All About Post-Workout Nutrition

What you eat is important. However, when you eat it can be just as critical.

What is post-workout nutrition?

Post-workout nutrition is an intriguing topic and rightfully so. The basic idea is threefold:

  • The body deals with nutrients differently at different times, depending on activity.
  • What you consume before, during, and especially after your workout is important.
  • By consuming particular nutrients after your workouts (aka post-workout nutrition), you improve your body composition, performance, and overall recovery.

Numerous studies have examined everything from the composition of the carbohydrate in post-workout drinks to exact amino acid combinations. Studies continue to reveal effective post-workout nutrition strategies for athletes and recreational exercisers of all types.

Generally, post-workout nutrition has three specific purposes:

  • Replenish glycogen
  • Decrease protein breakdown
  • Increase protein synthesis

In other words, athletes/exercisers want to:

  • replenish their energy stores
  • increase muscle size and/or muscle quality
  • repair any damage caused by the workout

In doing so, they want to increase performance, improve their appearance, and enable their bodies to remain injury-free.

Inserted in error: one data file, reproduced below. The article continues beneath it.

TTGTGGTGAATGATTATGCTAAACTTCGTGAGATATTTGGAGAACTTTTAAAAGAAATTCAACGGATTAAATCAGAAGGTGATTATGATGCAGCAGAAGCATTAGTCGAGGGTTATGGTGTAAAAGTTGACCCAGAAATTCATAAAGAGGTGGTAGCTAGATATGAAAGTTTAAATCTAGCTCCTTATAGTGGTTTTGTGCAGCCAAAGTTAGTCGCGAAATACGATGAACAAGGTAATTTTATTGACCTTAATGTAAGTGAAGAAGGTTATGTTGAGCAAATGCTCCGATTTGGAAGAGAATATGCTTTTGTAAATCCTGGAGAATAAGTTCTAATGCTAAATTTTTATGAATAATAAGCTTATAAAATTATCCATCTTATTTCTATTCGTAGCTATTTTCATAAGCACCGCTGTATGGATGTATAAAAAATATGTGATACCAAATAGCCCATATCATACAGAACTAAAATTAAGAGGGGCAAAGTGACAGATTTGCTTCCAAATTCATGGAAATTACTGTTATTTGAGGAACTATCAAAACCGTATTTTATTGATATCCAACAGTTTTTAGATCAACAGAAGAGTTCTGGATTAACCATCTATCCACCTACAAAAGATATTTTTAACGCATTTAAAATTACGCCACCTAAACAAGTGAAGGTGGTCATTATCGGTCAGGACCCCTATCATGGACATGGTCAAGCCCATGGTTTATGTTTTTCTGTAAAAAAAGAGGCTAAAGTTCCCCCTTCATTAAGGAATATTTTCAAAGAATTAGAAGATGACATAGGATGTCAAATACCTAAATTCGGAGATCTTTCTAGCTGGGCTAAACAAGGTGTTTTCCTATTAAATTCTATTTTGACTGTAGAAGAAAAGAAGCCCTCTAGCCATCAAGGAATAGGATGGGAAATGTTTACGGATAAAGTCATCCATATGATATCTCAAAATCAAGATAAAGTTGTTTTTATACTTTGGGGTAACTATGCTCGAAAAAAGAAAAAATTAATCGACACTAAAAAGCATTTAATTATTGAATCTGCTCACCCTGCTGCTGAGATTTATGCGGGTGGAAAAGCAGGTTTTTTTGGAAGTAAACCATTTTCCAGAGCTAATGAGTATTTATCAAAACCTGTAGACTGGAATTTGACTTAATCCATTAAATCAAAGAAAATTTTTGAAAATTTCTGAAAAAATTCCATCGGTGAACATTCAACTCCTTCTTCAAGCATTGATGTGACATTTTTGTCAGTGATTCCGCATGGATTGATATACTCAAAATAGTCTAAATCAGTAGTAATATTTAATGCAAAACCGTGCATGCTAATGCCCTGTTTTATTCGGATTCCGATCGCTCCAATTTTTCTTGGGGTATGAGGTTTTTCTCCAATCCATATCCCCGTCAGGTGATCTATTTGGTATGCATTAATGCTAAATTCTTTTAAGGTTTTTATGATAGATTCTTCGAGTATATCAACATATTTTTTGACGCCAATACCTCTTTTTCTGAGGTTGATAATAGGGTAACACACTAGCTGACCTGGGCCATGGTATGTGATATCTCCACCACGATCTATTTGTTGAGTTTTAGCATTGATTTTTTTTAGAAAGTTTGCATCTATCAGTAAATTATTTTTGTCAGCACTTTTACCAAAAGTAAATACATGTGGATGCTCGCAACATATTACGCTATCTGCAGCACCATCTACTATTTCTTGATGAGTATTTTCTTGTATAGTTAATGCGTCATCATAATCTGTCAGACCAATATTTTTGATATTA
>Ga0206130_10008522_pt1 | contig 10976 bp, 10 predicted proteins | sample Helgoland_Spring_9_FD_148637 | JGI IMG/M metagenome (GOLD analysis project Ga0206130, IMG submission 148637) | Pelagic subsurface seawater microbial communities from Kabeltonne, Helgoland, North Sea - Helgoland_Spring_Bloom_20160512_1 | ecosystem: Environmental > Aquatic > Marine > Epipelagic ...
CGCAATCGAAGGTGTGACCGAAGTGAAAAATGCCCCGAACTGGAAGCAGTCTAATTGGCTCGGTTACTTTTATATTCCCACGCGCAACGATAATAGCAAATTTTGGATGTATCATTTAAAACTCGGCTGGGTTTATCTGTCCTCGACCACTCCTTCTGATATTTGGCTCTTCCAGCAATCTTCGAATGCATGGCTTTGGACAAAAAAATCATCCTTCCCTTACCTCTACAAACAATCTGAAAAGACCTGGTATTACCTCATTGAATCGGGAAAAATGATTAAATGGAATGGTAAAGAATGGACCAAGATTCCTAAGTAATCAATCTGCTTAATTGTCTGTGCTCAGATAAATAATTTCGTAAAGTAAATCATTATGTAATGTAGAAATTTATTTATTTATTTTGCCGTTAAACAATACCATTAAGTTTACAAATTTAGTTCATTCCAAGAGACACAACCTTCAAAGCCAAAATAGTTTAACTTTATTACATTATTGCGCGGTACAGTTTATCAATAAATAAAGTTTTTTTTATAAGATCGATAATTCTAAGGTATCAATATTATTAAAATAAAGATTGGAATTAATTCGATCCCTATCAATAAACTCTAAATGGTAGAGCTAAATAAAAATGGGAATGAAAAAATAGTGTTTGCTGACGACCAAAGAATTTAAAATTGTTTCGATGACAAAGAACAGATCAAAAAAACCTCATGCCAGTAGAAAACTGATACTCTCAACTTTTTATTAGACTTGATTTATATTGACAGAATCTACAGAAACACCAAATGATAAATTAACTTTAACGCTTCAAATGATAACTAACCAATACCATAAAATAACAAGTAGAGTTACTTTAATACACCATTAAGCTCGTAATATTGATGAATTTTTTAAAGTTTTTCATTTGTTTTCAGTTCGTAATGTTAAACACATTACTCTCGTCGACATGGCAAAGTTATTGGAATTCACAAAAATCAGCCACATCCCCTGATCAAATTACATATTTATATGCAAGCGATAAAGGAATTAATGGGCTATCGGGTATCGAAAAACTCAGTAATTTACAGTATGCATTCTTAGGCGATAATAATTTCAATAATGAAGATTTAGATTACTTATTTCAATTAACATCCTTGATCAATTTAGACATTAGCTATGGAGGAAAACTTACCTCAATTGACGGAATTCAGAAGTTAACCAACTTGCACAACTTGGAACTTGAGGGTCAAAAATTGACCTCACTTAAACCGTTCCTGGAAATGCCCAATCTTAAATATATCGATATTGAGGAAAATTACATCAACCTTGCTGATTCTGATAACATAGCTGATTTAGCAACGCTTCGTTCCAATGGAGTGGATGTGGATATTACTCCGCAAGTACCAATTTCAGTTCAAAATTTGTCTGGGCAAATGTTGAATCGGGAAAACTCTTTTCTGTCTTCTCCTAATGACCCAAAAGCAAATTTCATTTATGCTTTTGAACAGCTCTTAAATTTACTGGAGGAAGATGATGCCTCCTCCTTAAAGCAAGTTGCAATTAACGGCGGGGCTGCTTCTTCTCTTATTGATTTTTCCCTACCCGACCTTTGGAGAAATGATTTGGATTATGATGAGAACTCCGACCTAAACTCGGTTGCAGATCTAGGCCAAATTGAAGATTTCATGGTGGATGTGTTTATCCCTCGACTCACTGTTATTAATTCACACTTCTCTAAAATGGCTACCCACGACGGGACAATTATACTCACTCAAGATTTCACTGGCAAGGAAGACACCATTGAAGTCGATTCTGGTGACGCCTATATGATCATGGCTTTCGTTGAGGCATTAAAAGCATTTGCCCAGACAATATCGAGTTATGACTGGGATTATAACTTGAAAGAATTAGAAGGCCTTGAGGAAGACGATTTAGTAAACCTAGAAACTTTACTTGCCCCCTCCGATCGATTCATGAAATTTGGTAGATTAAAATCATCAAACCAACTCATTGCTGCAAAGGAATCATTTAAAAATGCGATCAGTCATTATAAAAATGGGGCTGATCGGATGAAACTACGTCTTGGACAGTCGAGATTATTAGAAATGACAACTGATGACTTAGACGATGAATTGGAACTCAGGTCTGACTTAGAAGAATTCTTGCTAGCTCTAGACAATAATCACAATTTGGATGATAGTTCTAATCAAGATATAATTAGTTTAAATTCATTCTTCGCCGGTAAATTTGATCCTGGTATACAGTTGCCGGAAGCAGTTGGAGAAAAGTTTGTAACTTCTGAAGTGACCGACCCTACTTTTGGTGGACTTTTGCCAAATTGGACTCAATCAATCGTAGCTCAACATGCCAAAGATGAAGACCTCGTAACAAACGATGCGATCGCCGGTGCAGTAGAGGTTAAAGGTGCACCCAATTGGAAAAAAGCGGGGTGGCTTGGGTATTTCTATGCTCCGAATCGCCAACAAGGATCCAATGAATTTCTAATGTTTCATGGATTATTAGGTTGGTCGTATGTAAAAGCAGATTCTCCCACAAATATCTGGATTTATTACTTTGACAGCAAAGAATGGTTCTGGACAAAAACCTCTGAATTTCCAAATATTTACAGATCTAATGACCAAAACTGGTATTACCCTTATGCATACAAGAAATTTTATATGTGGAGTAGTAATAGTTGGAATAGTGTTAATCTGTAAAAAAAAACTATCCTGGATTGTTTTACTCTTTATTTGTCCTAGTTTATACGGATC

Proposed benefits of good post-workout nutrition include:

  • Improved recovery
  • Less muscle soreness
  • Increased ability to build muscle
  • Improved immune function
  • Improved bone mass
  • Improved ability to utilize body fat

These benefits seem to work for everyone, regardless of gender or age.

Why are workout and post-workout nutrition so important?

When we work out intensely, we damage tissues at the microlevel, and we use fuel.

This is what ultimately makes us stronger, leaner, fitter, and more muscular, but in the short term it requires repair.

Repair and rebuilding occurs through the breakdown of old, damaged proteins (aka protein breakdown) and the construction of new ones (aka protein synthesis) — a process known collectively as protein turnover.

Muscle protein synthesis is increased slightly (or unchanged) after resistance workouts, while protein breakdown increases dramatically. We’re doing a lot more breaking-down than building-up.

The relationship between these two parameters (rate of muscle protein synthesis and muscle protein breakdown) represents the metabolic basis for muscle growth.

Muscle hypertrophy occurs when a positive protein balance can be established during recovery — in other words, when we make sure we have enough raw materials available for protein synthesis to occur, so that it doesn’t lag behind protein breakdown.

This is especially difficult with endurance athletes as protein synthesis drops and protein breakdown goes up.

Protein breakdown and synthesis

Protein breakdown and synthesis